In your everyday life, do you yourself use technology to improve how you see, hear or use other senses?

Albert Einstein once said “I fear the day that technology will surpass our human interaction. The world will have a generation of idiots”.1 Technology is an extremely contradicting subject nowadays; shared knowledge demonstrates that it has numerous negative aspects. Nevertheless, it likewise has tremendous influence in the way senses are used. This zone of exchange between the positive or negative side, is a fine line, depending entirely on personal and experiential knowledge.

File 1

I do not need special care for my eyes, nevertheless, my both parents and my brother do. They all have myopia, which is difficulty seeing from the distance, or Astigmatism which is blurred vision at any distance2. New technologies, like the glasses, help them employ their sight sense efficiently.


Regarding sight, there are modern ways that allow my sight and knowledge improve. These include sun glasses, flash lights, light bulbs, computers, televisions and cell phones, which are the mechanisms I use the most. They aid me in terms of being able to adjust size or brightness in an object in general. The sun glasses protect my eyes from too much light, while the flash light illuminates what I need to see in the darkness.  The sense of sight represents about 80% of the information that we acquire from the world that surrounds us.3 I have to use the computer and my cell phone to do homework, watch series and movies and play with social media. They are ways in which the world is connected, I can use whatsapp, facebook, Instagram or snapchat to communicate and create bonds with friends that I have made in the other part of the globe. My sense of talking has evolved using these websites. However, these sites can also be the places where criminals interconnect or where cyberbullying can take place. Even though 22% of the total time of most humans spent on the internet is in these sites, I still use my computer for research and school projects. Similarly, I watch music videos and shows, as of 37% of the North American.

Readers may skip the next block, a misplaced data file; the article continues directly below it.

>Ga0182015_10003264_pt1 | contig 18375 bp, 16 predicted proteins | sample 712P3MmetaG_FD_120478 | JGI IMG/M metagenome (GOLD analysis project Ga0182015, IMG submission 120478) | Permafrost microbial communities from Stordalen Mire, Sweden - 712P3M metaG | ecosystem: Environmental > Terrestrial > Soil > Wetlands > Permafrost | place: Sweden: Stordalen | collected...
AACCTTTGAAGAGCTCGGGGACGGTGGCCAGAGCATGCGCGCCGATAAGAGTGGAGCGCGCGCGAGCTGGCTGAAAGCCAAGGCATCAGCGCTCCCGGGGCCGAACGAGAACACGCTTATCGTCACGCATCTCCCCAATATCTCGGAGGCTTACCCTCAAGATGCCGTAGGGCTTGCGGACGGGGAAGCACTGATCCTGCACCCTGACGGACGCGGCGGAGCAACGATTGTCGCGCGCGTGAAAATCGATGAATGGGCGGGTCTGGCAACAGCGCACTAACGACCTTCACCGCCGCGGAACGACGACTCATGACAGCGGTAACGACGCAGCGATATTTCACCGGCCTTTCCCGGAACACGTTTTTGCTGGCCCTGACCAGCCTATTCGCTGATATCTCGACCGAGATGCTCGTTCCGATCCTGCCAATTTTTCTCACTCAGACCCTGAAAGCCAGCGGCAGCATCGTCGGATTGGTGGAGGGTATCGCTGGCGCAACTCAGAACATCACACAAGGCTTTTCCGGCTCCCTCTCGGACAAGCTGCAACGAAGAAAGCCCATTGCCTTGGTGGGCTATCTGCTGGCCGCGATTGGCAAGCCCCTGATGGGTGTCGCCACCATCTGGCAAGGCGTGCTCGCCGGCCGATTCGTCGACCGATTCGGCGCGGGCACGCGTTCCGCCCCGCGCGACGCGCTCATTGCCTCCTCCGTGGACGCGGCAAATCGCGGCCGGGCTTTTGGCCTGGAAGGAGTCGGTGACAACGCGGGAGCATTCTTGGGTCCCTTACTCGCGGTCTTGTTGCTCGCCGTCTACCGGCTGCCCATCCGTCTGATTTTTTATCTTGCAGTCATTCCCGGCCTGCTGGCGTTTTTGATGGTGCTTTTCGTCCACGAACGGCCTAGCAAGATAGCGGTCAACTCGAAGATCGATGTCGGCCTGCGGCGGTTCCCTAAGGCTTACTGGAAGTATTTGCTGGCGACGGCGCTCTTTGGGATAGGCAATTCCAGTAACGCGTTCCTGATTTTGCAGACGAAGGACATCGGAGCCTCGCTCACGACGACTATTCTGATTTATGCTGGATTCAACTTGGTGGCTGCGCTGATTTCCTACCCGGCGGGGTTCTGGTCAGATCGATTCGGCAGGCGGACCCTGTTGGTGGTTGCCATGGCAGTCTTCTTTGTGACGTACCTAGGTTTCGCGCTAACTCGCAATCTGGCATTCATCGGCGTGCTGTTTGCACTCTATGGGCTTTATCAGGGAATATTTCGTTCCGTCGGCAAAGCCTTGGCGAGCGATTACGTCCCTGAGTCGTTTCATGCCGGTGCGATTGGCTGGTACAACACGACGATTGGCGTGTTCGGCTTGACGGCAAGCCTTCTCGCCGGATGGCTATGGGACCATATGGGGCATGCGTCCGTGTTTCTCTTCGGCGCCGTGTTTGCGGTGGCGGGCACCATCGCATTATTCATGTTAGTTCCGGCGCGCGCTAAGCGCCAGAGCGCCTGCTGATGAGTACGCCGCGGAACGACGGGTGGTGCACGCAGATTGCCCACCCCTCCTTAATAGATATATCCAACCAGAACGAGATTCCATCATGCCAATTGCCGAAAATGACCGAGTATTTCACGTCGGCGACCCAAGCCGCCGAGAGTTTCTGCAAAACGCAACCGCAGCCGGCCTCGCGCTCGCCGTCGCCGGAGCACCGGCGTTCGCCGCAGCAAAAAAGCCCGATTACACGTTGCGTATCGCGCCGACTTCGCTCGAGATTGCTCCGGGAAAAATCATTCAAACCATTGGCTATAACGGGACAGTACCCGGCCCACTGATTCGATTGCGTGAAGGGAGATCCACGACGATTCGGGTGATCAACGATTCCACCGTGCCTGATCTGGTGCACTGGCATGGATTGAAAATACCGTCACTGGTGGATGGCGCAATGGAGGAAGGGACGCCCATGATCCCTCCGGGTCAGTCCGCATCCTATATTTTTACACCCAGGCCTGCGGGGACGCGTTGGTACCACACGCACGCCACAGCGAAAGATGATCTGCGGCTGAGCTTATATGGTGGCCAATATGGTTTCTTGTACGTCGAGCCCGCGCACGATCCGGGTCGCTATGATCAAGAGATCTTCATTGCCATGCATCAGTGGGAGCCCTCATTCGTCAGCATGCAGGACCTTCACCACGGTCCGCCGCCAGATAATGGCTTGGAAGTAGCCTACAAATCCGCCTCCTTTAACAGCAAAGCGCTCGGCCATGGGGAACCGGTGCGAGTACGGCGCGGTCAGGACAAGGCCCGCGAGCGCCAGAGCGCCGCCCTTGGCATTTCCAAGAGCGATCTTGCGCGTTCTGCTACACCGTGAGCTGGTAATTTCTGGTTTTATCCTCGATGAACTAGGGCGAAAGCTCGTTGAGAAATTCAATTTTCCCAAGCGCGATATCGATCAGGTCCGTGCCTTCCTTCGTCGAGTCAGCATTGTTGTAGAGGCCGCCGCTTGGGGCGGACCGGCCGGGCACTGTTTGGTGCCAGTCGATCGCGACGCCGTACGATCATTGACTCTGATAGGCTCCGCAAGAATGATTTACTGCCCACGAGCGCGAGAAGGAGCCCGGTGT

Yet, there is also negative implications with these machines. Looking at a screen for too long can cause headaches, burning and itching in the eyes, or dry eyes . I actually do get itching in my eyes once in a while and have to put eye drops to reduce the dryness in them.  Additionally, I listen to music, wearing earphones most of the time. It is easy and accessible to listen to music and watch school videos at all times without bothering the rest of the people, but it can cause dead ear cells.


I do not suffer from ear problems either. My grandma does, she is deficient in the ears and has to wear hearing aids. This technology allows her to listen to me. This new technology is extremely effective for her, and I am thankful that she has it to help her improve her hearing sense.

File 2

The technologies of ear exams are extremely crucial for me. I always get scared that my hearing sense my not be very well, hence, I go to a doctor and get it checked. This combines the touch sense and the noise sense. There are four types of tests: the automated otoacoustic emissions, automated auditory brainstem response, pure tone audiometry tests, and bone conduction tests . I generally get number three done, where I have to listen (with ear phones on) to sounds of different volumes and frequencies and press a button when they are transmitted.

To finish, it is important to say that technology has brought many negative and positive implications in my life. However, it has helped me and my family improve our hearing, seeing and talking senses. Doesn’t this make modern life worth living in?


1 (2013). I Fear the Day That Technology Will Surpass Our Human Interaction | Quote Investigator. [online] Available at: [Accessed 15 Sep. 2016].

2 (2016). Astigmatism. [online] Available at: [Accessed 15 Sep. 2016].

3 Anon, (2016). [online] Available at: [Accessed 15 Sep. 2016].

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(1) YouTube. (2016). The Origins of Eyeglasses. [online] Available at: [Accessed 15 Sep. 2016].

(2) (2016). [online] Available at: [Accessed 15 Sep. 2016].









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